Men of ability and moral strength have won success at 50 as often as have men of 25. It is simply a question of paying the price. If a man is unwilling to pay in time, skill, patience, the price demanded

Another Popular Fallacy It is said that youth is the best time to study. Quite true. In youth the average boy's most important work is to attend school. Under ordinary circumstances there is nothing else for him to do. But the statement that youth is the best time to study does not mean that a grown man is incapable of being a good student. If the truth were told, we should discover that old men are among the best of students. Some people talk as if a man at forty were incapable of mastering a science, art, or trade; that to take up any serious study after thirty-five or forty, is only a waste of time and money. But

listen! Noah Webster mastered seven tional advantages of youth; but the man teen languages after he was fifty. James who sets earnestly to work to educate Watt, the inventor of the Condensing En himself in something he knows that he gine, learned to speak and read German needs, will find such an education of inat eighty-seven. George Stephenson did finitely greater value than two-thirds of not learn to read and write until he had the information forced into him in youtin. reached manhood. Richard Baxter did not know a single letter at eighteen. “Men are like wine-age sours the bad

Ripened Genius and improves the good.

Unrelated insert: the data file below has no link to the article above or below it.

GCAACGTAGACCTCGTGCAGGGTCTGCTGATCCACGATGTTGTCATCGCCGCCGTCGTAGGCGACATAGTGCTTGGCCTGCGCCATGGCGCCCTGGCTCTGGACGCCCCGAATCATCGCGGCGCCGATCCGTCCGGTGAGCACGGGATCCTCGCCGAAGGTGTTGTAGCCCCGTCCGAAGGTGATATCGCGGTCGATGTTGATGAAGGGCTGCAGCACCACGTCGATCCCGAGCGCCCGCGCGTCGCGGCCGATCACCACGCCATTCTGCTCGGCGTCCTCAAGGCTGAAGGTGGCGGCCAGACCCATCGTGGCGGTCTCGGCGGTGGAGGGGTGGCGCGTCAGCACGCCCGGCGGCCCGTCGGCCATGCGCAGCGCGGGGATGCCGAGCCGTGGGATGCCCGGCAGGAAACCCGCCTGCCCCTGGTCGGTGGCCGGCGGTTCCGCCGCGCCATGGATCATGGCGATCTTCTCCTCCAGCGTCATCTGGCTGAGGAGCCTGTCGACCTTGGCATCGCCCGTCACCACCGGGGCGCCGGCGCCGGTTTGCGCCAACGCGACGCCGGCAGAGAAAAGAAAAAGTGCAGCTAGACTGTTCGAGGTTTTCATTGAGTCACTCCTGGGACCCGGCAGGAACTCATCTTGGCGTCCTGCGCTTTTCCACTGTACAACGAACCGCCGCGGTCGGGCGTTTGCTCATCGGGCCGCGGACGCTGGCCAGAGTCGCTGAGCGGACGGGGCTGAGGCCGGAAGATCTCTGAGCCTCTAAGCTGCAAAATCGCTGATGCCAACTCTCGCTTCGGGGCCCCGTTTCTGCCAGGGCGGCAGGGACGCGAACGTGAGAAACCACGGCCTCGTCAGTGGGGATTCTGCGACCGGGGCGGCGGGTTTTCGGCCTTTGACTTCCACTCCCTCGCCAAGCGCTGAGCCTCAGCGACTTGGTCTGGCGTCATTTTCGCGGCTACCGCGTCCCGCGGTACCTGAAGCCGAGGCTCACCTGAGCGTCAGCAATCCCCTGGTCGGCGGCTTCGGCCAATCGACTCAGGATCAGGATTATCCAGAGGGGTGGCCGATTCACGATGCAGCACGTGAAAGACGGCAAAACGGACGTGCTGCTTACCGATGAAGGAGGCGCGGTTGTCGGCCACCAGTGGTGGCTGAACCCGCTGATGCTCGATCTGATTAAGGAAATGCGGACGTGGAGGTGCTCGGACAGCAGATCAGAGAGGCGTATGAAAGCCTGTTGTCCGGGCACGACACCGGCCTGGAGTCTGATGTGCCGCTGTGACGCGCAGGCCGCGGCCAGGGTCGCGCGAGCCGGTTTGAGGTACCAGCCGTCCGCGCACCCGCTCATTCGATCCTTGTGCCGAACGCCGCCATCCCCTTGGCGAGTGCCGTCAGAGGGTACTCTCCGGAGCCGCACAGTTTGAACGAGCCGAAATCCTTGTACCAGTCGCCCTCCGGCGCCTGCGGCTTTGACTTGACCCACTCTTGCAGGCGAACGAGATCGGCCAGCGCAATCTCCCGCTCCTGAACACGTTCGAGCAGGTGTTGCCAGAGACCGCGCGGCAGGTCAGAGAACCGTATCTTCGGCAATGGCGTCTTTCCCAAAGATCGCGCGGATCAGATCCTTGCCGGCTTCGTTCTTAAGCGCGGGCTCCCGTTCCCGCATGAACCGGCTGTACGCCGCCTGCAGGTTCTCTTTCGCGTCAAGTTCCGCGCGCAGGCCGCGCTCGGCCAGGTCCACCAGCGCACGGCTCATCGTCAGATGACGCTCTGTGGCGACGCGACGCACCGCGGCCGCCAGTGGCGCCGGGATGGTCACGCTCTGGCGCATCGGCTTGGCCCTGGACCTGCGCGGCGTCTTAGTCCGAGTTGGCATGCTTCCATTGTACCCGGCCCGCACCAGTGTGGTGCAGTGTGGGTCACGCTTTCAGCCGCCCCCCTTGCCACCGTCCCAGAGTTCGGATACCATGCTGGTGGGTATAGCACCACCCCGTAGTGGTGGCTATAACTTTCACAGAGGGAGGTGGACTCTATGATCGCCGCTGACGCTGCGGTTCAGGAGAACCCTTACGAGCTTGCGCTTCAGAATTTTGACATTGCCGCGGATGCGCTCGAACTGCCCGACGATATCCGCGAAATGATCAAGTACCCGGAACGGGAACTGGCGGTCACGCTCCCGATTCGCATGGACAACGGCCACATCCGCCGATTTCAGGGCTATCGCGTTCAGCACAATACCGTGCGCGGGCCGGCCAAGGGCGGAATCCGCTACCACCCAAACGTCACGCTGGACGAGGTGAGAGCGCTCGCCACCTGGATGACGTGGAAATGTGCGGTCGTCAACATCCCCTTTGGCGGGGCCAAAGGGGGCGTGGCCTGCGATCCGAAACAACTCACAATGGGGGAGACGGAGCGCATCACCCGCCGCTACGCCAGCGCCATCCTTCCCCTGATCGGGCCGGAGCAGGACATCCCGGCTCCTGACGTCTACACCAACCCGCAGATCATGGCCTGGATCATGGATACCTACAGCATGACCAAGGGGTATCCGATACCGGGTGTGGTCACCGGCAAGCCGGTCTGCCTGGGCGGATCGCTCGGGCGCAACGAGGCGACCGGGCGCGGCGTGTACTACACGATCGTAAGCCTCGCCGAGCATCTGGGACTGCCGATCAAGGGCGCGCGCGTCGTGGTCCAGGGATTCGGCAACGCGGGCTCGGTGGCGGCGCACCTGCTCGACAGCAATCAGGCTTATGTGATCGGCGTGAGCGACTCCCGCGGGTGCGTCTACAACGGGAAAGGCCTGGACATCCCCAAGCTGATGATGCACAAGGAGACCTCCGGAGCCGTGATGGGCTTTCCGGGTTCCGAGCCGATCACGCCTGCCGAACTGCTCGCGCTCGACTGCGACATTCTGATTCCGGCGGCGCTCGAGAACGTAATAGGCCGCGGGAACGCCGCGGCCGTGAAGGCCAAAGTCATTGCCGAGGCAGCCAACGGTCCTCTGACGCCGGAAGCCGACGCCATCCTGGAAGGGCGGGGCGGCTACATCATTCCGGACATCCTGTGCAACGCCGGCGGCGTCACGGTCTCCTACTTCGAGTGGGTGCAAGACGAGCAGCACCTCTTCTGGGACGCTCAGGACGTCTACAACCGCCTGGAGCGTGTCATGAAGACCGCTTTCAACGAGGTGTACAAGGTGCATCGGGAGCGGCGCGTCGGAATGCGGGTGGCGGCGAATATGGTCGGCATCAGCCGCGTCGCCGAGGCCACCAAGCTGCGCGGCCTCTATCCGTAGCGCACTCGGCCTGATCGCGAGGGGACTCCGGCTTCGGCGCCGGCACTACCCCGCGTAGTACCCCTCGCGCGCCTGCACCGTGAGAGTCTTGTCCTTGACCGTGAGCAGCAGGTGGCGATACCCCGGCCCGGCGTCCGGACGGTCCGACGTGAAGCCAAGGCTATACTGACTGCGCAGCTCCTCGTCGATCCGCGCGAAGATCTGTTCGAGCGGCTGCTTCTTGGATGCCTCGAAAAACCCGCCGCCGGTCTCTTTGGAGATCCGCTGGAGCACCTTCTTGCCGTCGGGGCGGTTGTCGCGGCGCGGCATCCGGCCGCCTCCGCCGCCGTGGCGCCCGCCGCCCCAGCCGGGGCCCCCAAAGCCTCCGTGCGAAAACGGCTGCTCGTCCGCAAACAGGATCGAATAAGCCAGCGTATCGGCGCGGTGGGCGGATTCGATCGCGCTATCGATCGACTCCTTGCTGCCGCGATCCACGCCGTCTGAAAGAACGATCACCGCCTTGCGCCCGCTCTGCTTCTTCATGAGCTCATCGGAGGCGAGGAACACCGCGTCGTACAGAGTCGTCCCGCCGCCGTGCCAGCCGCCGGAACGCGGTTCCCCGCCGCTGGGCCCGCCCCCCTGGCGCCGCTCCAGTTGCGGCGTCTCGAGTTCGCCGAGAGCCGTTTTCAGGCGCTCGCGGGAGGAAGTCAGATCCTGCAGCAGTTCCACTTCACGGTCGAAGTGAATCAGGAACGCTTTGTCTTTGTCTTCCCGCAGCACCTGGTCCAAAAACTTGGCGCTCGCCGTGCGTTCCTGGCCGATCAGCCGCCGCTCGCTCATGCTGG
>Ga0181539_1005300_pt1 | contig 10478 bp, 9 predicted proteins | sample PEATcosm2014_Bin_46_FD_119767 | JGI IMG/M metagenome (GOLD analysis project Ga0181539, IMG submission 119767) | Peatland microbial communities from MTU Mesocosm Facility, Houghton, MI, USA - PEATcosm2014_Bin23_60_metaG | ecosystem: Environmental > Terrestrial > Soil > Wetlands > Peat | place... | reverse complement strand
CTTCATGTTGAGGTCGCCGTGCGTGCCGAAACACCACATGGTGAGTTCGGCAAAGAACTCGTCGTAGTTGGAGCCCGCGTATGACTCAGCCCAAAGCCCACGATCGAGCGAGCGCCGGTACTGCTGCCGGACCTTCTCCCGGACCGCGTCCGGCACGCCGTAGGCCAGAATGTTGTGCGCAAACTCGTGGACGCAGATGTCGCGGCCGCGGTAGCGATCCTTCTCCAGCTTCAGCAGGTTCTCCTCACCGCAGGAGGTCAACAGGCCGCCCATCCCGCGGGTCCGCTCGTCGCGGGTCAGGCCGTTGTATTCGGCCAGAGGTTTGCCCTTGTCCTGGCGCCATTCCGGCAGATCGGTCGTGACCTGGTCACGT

You will be surprised by the reading, more especially of literature, to see the

age at which many of the world's great Opportunities for Old and Young authors put forth their masterpieces.

How many times will a mature man Sophocles was nearly ninety years old say to a younger friend or fellow-worker, when he produced the greatest of Greek “I wish when I was young I had had dramatic poems, “Antigone." While it your opportunities to get an education, is not certain, Dante is thought to have and I should have made something of been close on fifty-six when he finished myself.” He seldom, if ever, realizes his “mediæval miracle of song.” It was that the same educational opportunity is when John Milton, the blind Puritan, was waiting at his own door. There is a cer fifty-six that he sat down to write his tain excuse for a man of fifty-five or immortal epic. Wordsworth in his sixty feeling that it is little use at his time eightieth year was composing noble of life to start a course of study; but poems.

The older men of this generwhen a man of thirty-five or forty delib ation are not receiving the credit they erately refuses to enter upon a course of cieserve for what they are doing. The study, the accomplishment of which young men of to-day make such a noise, would be certain to bring him promotion that the quiet, mature, experienced work in his trade or profession, such a man of the older men is too often passed commits a positive crime against himself. without notice; but look deeply into the A large number of the men whose names world's life, and you will find that sucare associated with some famous inven cess has no age limit. The men who in tion or industrial development, received this generation are guiding the world's their education late in life. We would not work, cover a period from young manfor one moment depreciate the educa hood to old age.

“Each petty hand
Can steer a ship becalmed: but he that will
Govern her and carry her to her ends, must

llis tides, his currents; how to shift his sails:
What she will bear in foul, what in fair

What her springs are, her leaks, and how to

stop them;
What strands, what shelves, what rocks to

threaten her;
The forces and the natures of all winds,
Gusts, storms, and tempests; when her keel

plows hell,
And deck knocks heaven-then to manage hir
Becomes the name and office of a pilot."